EDITED AND PUBLISHED |Y THE INMATES OF THE MINNESOTA
STATE PRISON, ENNEBOTA.
Entered at the postofficejit Stillwater, Minnesota, as second-class mail matter.
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Contributions solicited from ilHomces. Rejected manuscripts will not be returned.
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The Mirror is issued every Thursday at the following rates:
One Year ... - SI.OO Six Months - 5-50
Three Months ... .25 To inmates of all oenal institutions 50
Address all communications to per year. ,
The Mirror is a weekly paper published in the Minnesota State Prison. It was
/ouaded in 1887 by the prisoners and is edited and managed by them. It aims to be a
home newspaper: to encourage moral and intellectual improvement among the prisoners;
to acquaint the public with the true status of the prisoner; to disseminate penological
information and to aid in dispelling that prejudice which has ever been che bar sinister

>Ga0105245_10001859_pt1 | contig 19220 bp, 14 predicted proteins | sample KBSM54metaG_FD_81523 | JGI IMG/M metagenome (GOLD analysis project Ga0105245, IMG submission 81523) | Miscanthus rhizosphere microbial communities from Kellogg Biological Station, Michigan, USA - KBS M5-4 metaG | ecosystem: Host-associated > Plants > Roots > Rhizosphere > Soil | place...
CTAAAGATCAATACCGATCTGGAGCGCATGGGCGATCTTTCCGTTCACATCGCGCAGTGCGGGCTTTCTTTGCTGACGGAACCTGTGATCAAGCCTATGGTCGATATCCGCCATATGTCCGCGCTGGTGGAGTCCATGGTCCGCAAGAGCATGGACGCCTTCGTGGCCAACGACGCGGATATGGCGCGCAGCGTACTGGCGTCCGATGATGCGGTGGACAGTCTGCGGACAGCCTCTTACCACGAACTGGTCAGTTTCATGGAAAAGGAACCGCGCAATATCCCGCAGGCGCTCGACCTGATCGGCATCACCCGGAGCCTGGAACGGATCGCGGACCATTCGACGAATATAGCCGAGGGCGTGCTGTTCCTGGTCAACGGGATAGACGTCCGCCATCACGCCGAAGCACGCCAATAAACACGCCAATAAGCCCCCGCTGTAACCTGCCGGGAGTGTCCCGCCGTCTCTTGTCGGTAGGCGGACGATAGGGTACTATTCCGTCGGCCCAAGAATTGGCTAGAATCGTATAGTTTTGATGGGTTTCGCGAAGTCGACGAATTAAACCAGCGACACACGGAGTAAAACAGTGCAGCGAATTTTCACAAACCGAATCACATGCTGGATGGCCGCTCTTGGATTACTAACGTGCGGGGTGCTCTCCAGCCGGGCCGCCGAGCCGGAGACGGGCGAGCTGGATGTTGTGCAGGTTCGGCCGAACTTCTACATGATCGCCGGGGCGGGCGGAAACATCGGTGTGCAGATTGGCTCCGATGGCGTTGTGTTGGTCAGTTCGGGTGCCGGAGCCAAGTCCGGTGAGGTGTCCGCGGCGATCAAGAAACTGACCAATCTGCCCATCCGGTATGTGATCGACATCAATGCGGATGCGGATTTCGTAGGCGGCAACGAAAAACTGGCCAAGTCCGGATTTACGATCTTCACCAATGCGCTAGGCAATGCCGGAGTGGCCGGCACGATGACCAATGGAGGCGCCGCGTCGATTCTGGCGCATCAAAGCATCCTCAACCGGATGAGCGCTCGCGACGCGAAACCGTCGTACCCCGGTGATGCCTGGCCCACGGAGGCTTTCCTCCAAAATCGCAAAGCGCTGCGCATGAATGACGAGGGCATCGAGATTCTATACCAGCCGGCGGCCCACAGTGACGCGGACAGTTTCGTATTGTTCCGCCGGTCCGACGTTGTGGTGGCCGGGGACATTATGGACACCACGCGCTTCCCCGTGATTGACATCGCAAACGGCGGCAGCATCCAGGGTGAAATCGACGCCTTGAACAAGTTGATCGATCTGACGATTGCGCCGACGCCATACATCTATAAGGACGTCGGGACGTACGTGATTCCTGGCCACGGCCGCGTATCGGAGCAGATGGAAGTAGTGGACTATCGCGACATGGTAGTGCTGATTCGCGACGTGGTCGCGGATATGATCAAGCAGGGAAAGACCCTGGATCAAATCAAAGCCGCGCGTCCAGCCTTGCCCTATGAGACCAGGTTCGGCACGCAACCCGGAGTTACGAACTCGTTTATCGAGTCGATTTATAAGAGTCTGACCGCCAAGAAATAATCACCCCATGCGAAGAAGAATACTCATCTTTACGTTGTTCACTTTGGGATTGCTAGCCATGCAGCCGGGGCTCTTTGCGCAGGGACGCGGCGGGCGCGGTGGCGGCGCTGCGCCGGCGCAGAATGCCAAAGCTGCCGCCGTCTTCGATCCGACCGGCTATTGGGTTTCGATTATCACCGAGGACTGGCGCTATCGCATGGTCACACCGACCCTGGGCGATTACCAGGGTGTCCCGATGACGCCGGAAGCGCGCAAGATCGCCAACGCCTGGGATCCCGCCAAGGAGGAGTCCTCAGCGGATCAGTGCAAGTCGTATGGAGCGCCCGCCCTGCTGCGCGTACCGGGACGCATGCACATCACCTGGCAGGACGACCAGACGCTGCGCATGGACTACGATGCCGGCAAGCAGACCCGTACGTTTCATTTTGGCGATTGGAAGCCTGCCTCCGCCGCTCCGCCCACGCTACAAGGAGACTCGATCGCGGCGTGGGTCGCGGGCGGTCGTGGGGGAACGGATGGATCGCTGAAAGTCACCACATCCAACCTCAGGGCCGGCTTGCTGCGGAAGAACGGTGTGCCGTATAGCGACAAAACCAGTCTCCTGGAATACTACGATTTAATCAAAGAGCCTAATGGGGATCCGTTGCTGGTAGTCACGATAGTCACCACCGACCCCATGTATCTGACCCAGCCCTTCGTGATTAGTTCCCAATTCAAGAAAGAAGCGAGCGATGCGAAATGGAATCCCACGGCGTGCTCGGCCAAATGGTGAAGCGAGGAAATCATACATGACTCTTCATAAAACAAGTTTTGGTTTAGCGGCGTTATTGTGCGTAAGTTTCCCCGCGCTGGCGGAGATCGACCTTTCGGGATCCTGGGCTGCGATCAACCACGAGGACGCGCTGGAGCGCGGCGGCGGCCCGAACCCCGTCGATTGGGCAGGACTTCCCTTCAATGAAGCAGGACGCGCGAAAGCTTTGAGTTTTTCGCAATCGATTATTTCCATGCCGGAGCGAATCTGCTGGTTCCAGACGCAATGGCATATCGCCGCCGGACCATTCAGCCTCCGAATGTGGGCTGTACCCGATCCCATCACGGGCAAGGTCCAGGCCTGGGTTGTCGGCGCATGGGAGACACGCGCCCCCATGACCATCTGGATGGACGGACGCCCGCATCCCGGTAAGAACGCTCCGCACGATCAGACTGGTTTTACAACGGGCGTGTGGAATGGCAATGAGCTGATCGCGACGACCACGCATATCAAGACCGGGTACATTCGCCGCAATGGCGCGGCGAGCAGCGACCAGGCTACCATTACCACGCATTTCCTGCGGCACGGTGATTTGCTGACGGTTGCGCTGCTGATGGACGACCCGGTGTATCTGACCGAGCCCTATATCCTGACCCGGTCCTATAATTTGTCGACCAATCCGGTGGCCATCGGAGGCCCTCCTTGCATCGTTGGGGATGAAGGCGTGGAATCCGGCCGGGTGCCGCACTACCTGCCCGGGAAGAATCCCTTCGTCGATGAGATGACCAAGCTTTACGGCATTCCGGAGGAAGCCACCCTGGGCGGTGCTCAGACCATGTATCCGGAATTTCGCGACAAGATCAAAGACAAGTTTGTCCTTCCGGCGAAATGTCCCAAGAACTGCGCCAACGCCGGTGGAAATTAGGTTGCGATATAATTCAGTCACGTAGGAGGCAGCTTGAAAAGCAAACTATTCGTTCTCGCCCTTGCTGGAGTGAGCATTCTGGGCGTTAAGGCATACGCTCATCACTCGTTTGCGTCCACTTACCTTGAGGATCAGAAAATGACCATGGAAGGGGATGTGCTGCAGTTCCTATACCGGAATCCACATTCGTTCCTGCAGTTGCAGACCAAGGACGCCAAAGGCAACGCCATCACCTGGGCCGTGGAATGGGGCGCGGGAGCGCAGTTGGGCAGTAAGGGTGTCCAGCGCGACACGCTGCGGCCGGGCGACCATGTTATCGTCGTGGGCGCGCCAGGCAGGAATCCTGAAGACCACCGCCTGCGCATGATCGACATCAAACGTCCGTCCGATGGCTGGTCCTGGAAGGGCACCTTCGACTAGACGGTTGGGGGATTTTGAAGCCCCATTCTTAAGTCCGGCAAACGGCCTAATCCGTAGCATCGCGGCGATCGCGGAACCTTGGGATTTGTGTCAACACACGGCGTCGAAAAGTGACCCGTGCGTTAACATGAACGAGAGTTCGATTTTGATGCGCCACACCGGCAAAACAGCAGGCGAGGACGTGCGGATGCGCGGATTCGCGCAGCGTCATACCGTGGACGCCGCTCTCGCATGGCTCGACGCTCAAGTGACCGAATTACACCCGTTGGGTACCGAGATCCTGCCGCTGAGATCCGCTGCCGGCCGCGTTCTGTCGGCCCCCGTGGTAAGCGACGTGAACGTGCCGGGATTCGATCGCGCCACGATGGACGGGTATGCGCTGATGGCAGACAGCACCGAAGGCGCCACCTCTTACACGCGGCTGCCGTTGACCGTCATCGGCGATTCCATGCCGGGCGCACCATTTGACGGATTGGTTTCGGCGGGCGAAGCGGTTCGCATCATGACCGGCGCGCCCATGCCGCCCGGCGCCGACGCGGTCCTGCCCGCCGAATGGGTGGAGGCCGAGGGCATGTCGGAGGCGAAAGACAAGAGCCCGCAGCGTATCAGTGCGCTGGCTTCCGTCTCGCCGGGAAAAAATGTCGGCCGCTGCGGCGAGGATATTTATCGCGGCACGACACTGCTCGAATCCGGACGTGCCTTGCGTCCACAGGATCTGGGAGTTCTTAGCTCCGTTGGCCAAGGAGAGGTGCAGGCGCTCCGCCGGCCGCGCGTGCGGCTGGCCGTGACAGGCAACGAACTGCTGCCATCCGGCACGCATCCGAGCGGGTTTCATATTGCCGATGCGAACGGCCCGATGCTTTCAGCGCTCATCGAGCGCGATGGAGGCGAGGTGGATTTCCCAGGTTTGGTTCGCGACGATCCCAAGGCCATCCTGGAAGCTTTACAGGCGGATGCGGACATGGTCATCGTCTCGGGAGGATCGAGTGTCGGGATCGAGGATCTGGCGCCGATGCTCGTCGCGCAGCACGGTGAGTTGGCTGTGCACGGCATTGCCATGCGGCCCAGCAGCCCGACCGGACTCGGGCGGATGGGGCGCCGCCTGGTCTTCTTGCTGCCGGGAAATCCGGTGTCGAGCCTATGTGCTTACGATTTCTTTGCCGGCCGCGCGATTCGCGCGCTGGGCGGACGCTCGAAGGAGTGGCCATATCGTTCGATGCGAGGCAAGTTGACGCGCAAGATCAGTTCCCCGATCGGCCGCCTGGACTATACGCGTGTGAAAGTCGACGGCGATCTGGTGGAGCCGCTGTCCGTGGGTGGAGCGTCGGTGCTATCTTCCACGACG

to a fallen man’s self-redemption. The paper is entirely dependent on the public for
its financial support. If at any time there shall accrue a surplus of funds, the money
will be expended in the interest of the prison library.
For the information of new arrivals and all others desiring to send The Mirror
to friends, the privilege will be granted by complying with the following rules: Write
vour own name and register number and send same to this office witn name and ad
dress of person to whom paper is to be sent. Each paper must be kept clean and
folded in the same manner in which it is received and placed in your door every Fri
day night. All inmates are requested to comply with this order whether sending out a
copy or not.